The silky couture dress, gently draped over the model’s body and sweeping into a lavish skirt printed with one elegant butterfly, floats down the runway, tasteful jewelry adding a sparkling note. The striking ensemble’s materials? A confection of plastic bags, a used tablecloth, discarded lab vials turned into earrings, and a cast-off zipper used as a necklace.
Welcome to the Rubbish to Runway Refashion Show, an unlikely melding of high fashion and discarded trash. The annual event, held on April 27 this year, raises money for schools to be constructed in developing countries using sustainable building practices, while it also reduces waste in the North Shore business community and expands minds regarding what is considered beautiful.
Instead of expensive fabrics and designer jewelry, the components of these outfits are made of upcycled waste: venetian blinds, melted record albums, plastic forks, and reams of plastic bags, all given the cachet of high fashion.
“We try to use whatever we can and not buy anything,” says Melissa Montello of Groveland, who designed the flowing dress adorned with the butterfly. Montello, also a Rubbish to Runway committee member, is a scientist at New England Biolabs in Ipswich, one of many North Shore businesses that contribute funds—and waste—to the event.
Rubbish to Runway was begun by Elizabeth Rose of Georgetown to raise funds for Long Way Home, a nonprofit that constructs self-sufficient, “green” schools in Guatemala through sustainable design and building practices. Rose, now a board member of Long Way Home, began her relationship with the program when she and her husband, Joe Hull, then a physician at Anna Jaques Hospital, went to Guatemala to teach English, bringing their two youngest children, teenagers at the time. “We wanted to show them that their situation wasn’t a guarantee for everyone,” Rose says.
While in Guatemala, Rose and her family met Matt Paneitz, a Texan who invited the family to see his volunteer project: an ecopark he was building on an abandoned piece of property. Paneitz founded Long Way Home, and today the nonprofit has built a school that teaches its students both academic subjects and how to sustain the environment by building compostable toilets, energy-efficient stoves, water reservoirs, and other transformational appliances. Rubbish to Runway provides funding for the effort, so far donating about $70,000 to Long Way Home.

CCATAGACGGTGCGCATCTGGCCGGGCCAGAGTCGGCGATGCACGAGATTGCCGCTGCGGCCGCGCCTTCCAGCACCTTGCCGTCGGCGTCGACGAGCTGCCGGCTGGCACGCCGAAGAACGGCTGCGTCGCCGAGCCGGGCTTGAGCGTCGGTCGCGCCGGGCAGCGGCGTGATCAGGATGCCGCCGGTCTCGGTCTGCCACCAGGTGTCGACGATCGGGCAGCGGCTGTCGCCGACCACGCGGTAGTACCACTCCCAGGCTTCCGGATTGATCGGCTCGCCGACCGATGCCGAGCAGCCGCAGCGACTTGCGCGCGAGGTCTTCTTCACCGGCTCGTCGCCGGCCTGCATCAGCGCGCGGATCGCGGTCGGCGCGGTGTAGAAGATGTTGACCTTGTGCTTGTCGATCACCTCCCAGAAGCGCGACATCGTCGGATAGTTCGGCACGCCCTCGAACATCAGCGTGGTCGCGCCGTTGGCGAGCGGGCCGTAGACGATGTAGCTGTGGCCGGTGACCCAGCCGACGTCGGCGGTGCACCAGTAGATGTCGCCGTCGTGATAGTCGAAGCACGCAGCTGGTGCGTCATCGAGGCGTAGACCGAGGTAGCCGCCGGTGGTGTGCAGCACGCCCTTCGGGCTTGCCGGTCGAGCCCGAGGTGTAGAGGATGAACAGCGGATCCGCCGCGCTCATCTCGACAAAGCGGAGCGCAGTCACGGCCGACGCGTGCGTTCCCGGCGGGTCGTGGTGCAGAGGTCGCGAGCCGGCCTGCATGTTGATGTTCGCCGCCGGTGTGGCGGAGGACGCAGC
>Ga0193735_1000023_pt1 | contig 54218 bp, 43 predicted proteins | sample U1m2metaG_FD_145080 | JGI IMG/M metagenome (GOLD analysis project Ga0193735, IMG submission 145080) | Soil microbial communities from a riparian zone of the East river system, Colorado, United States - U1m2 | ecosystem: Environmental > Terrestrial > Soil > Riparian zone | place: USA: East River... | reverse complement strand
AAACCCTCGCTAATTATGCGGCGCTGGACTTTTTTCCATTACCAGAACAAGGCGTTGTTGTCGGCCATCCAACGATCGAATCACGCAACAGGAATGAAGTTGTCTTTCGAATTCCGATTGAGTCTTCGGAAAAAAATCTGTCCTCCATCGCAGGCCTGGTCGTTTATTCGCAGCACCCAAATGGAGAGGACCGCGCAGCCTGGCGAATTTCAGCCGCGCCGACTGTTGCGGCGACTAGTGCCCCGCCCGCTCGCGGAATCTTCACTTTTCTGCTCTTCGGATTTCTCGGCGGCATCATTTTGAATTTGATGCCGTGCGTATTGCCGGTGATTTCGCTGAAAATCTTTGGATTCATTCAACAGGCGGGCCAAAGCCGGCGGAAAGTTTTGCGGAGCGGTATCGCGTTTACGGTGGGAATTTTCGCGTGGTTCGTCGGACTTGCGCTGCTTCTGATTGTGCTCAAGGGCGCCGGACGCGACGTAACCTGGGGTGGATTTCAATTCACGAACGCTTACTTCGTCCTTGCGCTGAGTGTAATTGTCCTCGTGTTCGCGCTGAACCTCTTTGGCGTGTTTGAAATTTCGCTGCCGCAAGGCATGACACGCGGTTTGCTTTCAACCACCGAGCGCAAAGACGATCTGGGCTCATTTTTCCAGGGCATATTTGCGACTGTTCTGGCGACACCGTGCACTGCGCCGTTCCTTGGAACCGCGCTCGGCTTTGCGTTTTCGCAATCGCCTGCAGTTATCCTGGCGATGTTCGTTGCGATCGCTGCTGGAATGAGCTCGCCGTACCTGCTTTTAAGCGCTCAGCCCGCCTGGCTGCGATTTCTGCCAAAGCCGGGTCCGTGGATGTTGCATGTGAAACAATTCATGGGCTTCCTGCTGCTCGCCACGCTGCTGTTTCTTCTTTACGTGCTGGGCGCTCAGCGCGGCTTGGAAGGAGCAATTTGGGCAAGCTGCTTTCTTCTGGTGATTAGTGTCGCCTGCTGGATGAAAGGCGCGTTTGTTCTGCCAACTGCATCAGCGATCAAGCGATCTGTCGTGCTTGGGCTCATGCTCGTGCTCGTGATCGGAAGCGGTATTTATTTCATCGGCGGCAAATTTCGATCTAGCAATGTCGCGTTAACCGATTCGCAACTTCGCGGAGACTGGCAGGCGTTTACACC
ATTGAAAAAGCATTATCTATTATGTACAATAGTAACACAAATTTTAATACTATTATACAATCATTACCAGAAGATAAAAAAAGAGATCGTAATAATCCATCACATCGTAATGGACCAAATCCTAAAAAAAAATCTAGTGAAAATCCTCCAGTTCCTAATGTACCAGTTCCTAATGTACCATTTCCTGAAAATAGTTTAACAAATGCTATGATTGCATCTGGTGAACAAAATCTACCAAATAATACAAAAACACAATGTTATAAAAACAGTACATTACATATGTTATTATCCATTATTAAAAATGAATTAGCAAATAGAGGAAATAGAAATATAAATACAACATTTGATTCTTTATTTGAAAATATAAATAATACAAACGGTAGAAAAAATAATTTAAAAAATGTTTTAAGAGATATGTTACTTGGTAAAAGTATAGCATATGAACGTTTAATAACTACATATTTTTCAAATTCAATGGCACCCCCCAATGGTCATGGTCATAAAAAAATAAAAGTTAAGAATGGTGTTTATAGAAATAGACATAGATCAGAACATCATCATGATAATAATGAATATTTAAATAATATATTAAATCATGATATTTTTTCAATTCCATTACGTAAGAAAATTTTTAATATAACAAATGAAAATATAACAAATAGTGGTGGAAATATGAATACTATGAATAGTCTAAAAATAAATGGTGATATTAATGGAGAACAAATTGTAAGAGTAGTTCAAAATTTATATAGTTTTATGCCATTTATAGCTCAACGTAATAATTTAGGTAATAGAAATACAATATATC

Rose and her volunteer staff have found ample support in the North Shore Community, including many biotech labs. Other business donors include the New England solar business ReVision, the Connecticut company Viv, and UMG, a Danvers-based technology company. The Newbury boarding school The Governor’s Academy has donated space for the show and will be building the runway.
The designers come from all over New England. This is the fifth Rubbish to Runway for designer Carolyn R. Russell of West Newbury. Rubbish to Runway and Long Way Home embody much of what Russell cares about. “We believe that education should be a right, not a privilege,” she says.
“Environmental stewardship is of great importance to us, too. And the creative passion that designing for the show ignites is icing on the cake.”
As the business community, designers, and others rev up for this year’s runway show, excitement is building. At press time, Russell was waiting for the materials she would receive from her corporate sponsor this year, Strem Chemicals in Newburyport. “My plan is to create a funky but formal dress.”
Montello is designing three dresses, one for UMG Technologies, one with waste from New England Biolabs, and one for Lisa Ann Schraffa Santin, a personal stylist and show sponsor. “All the dresses are surprises until they’re on the runway.”